Let's talk about Zahra. I know this is old news, at least in internet years, but I keep seeing offhand comments about it everywhere and it's not sitting well with me.
Let's make it clear that when it comes to whiny, entitled Malays, you can count on me to smack some sense of autonomy into these people. I personally know a handful of good-for-nothings who talk shit about the government for not giving enough handouts to the Malaysian "master race" and it annoys me to no end. Incidentally these scums also tend to be the Lowyat-type insurgents who chalk up their failure to thrive as a result of racial prejudice.
However, I do not find Zahra to fit this description. Far from it. If her words are to be trusted, she's well-educated and hardworking. Her speech, albeit a bit overly dramatic (wtf is up with the accompanying violin track?), is one that many honest Malaysians can relate to. All around me I hear people languishing about life getting harder by the second in Malaysia, what with the GST, the sluggish job market, the plummeting ringgit, the political ruckus, the fall of the high-and-mighty oil & gas industry, the palpable racial tension and the perceived rise in crime rates. This all translates into a weaker purchasing power and a bleak future for the Malaysian lower echelons .
Zahra encapsulated this in her earnest plea, thinking it would resonate with the general public. Instead it was met with a backlash. Even I was taken by surprise.
"Typical Gen Y, expecting handouts at every turn."
"Ungrateful little shit."
"Look at this spoilt kid."
"Look at this spoilt kid."
Next comes the deluge of anecdotal life stories from people, recounting how they started their career with a shitty job that paid a miserable amount of money, and how they climbed up and out of the shithole they were in only by sheer determination and hardwork. All of these stories were tied up nicely with the snarky message along the lines of "Kids today should stop lamenting and start working hard. We did it alright, so why can't you?"
How in hell do these people not get vertigo from the top of their sky high horses?
'Kids today' come from a paradoxical system where everybody gets pushed hard into the same mould, all the while being promised that you can be anything. We believe the government propaganda that Malaysia is the best at this and that, and we strive to fulfil the country's aspirations. We've got big shoes to fill, after all.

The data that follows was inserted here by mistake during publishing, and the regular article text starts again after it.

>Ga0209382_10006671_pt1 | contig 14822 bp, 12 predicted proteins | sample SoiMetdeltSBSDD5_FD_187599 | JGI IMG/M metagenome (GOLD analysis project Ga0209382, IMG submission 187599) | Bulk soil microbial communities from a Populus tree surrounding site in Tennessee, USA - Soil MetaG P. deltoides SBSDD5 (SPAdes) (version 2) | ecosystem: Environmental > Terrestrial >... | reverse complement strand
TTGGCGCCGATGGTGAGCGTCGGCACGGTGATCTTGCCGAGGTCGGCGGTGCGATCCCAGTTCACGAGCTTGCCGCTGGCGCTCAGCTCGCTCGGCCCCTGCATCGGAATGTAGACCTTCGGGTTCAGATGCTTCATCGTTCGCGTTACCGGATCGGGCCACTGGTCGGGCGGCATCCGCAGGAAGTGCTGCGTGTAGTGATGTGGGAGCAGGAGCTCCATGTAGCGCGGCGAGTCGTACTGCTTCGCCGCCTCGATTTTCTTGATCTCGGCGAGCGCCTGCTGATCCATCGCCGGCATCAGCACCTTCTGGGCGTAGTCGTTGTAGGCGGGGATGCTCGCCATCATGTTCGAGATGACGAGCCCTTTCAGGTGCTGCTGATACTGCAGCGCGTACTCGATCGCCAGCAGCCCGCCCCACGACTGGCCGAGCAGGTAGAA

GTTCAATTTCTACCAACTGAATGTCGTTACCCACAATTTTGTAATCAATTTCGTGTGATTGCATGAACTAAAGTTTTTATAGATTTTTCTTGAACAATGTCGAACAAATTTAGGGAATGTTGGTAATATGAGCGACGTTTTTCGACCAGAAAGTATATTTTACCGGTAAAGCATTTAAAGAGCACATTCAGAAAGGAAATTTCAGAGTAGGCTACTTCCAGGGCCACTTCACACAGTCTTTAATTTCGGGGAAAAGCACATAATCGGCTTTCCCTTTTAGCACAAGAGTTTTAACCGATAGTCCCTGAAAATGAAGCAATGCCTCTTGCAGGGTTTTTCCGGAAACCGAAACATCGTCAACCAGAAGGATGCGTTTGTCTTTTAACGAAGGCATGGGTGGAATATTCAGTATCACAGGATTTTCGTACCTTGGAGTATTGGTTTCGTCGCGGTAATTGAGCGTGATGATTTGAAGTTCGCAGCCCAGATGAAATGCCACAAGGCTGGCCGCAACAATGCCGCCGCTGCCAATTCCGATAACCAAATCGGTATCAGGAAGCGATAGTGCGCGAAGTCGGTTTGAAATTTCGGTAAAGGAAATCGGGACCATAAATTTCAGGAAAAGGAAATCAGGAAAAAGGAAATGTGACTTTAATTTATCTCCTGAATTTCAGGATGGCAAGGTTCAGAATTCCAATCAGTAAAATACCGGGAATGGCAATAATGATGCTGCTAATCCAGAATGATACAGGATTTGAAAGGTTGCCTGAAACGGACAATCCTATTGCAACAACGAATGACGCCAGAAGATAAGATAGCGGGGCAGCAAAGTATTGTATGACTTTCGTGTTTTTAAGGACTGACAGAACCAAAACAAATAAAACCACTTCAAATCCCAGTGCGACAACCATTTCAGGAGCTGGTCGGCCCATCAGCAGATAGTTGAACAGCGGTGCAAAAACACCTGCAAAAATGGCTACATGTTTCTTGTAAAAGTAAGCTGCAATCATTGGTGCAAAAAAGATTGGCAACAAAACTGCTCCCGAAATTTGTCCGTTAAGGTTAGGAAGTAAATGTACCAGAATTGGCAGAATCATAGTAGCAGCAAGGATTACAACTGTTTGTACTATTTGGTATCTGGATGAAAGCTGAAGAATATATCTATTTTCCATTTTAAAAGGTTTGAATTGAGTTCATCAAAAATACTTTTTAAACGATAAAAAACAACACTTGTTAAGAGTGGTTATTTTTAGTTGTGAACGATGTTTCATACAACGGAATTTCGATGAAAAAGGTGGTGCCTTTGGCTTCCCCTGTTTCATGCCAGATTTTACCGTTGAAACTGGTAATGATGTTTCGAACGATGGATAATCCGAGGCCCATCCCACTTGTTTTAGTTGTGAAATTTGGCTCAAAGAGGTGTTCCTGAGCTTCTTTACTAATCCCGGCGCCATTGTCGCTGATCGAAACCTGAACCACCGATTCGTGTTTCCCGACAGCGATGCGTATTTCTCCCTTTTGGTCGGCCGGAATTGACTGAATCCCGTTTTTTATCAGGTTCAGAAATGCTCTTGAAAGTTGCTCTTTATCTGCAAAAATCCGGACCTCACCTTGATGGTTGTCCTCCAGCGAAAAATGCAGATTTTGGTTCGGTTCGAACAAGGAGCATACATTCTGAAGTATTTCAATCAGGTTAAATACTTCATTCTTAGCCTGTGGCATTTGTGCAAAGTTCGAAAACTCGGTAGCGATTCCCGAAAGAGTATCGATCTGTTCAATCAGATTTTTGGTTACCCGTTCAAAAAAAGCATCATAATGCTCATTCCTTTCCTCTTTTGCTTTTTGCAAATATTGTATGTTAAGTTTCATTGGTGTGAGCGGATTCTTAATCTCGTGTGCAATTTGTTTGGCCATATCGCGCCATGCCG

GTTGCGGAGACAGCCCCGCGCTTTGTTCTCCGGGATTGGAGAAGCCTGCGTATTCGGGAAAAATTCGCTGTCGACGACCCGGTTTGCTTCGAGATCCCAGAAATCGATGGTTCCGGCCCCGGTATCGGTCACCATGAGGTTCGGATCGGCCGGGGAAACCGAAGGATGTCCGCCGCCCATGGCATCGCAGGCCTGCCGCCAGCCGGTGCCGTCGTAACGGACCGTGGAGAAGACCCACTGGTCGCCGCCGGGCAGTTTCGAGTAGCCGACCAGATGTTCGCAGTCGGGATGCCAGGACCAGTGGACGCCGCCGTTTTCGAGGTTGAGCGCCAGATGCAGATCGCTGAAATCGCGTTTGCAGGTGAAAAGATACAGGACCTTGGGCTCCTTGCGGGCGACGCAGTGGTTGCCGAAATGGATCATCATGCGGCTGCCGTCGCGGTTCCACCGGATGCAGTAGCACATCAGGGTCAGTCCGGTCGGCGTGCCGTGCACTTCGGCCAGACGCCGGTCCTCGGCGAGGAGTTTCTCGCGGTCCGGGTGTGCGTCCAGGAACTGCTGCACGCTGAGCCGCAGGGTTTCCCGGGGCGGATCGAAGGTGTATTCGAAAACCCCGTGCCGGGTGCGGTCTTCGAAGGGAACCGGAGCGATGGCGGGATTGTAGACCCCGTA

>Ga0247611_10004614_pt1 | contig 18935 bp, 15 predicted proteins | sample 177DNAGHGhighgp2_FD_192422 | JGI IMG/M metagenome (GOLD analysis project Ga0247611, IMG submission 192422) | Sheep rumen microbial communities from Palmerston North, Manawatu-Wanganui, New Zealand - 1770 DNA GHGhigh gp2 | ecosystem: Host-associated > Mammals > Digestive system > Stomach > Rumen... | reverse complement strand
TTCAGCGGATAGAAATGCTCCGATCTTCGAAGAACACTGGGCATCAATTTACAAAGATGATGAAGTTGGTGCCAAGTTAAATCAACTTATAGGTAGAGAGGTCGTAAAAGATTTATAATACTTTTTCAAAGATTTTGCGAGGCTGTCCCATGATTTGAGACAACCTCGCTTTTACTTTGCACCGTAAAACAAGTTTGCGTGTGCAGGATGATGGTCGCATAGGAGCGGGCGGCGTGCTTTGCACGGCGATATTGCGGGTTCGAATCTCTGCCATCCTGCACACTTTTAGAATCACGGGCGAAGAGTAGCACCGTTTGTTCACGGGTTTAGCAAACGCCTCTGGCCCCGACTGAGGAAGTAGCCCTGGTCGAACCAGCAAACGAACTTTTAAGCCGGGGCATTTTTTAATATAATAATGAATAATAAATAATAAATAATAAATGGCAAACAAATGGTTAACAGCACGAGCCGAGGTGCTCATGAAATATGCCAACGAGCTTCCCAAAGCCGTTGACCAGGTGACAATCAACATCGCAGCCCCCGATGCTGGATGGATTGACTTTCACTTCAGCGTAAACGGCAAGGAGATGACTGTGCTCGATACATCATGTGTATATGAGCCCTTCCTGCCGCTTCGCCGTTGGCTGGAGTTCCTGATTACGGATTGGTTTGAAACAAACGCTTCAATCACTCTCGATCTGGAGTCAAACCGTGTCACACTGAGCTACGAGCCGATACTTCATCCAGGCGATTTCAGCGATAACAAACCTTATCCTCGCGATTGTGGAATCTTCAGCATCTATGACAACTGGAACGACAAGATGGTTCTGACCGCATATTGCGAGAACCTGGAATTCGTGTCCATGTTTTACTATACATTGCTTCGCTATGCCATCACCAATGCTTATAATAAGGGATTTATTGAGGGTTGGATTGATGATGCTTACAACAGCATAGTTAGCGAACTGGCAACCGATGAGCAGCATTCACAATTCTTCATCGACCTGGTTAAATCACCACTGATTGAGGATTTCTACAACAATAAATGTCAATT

'Kids today' hear that Malaysia is moving forward in all aspects, we are modern, quality of life is getting better, people are happier and healthier. The government promises, PROMISES, us with a long list of goodness we are destined for, so we grew up looking forward to leading a prosperous working life.
Once we tread the water of adulthood, little by little, our hopes and dreams get crushed. The protective veil is slowly getting lifted and we start seeing smokes and mirrors everywhere. Nothing turns out the way we were told it would. The honest persevere. The rest? They take the easy way out and cheat their way through life. You start to know exactly what dog eat dog means, because all around you people are smiling with a hidden snarl and a wagging tail, waiting to snatch that bone from under your nose.
The jig is up. No one's looking after you because out here, it's sink or swim, baby. And you get scared and frustrated. So you turn to the same people who promised you greatness, and they turn their backs on you. You turn to the generations before you who fucked it all up, and they just smile and say, "Buck up and suck it up. You're cleaning this mess, and will still be cleaning it well after we are long gone." The generation whose survival was purely the product of government handouts and bailouts. Hypocritical old pricks.
"I started working as a miner and I lived in a tiny hut with no running water, and I didn't complain! Kids today are so entitled!"
So tell me, mister. How is Malaysia a modern, properous and developed nation when the younger generations of 2015 still need to adhere to the same standards of comfort as the late 80s/early 90s? Is it our fault that we adjust our expectations based on our alleged GDP growth? Or is it too much to ask that we no longer deserve to be paid less than you were when Malaysia was still transitioning from agrarian to industrial? Is it entitlement, when all we want is just some proof, any proof, that we actually are better off as a nation now compared to the last decade?